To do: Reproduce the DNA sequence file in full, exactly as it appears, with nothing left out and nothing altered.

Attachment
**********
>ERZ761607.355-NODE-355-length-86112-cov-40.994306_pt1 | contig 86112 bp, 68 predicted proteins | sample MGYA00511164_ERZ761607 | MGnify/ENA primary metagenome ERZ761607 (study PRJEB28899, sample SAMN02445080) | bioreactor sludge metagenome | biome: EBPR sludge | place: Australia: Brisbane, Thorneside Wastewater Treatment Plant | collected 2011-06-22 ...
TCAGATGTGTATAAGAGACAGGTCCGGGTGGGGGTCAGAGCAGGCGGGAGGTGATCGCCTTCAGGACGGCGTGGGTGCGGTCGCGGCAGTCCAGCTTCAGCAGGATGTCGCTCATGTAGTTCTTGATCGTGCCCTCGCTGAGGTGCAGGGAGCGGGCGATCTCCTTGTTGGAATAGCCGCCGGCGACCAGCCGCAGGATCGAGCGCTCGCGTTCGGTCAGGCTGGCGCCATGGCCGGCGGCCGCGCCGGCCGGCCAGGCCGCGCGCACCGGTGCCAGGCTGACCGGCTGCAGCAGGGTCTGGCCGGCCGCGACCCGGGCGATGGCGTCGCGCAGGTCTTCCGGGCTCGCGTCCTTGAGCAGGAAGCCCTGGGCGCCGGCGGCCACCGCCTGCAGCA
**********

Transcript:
>ERZ761607.355-NODE-355-length-86112-cov-40.994306_pt1 | contig 86112 bp, 68 predicted proteins | sample MGYA00511164_ERZ761607 | MGnify/ENA primary metagenome ERZ761607 (study PRJEB28899, sample SAMN02445080) | bioreactor sludge metagenome | biome: EBPR sludge | place: Australia: Brisbane, Thorneside Wastewater Treatment Plant | collected 2011-06-22 ...
TCAGATGTGTATAAGAGACAGGTCCGGGTGGGGGTCAGAGCAGGCGGGAGGTGATCGCCTTCAGGACGGCGTGGGTGCGGTCGCGGCAGTCCAGCTTCAGCAGGATGTCGCTCATGTAGTTCTTGATCGTGCCCTCGCTGAGGTGCAGGGAGCGGGCGATCTCCTTGTTGGAATAGCCGCCGGCGACCAGCCGCAGGATCGAGCGCTCGCGTTCGGTCAGGCTGGCGCCATGGCCGGCGGCCGCGCCGGCCGGCCAGGCCGCGCGCACCGGTGCCAGGCTGACCGGCTGCAGCAGGGTCTGGCCGGCCGCGACCCGGGCGATGGCGTCGCGCAGGTCTTCCGGGCTCGCGTCCTTGAGCAGGAAGCCCTGGGCGCCGGCGGCCACCGCCTGCAGCA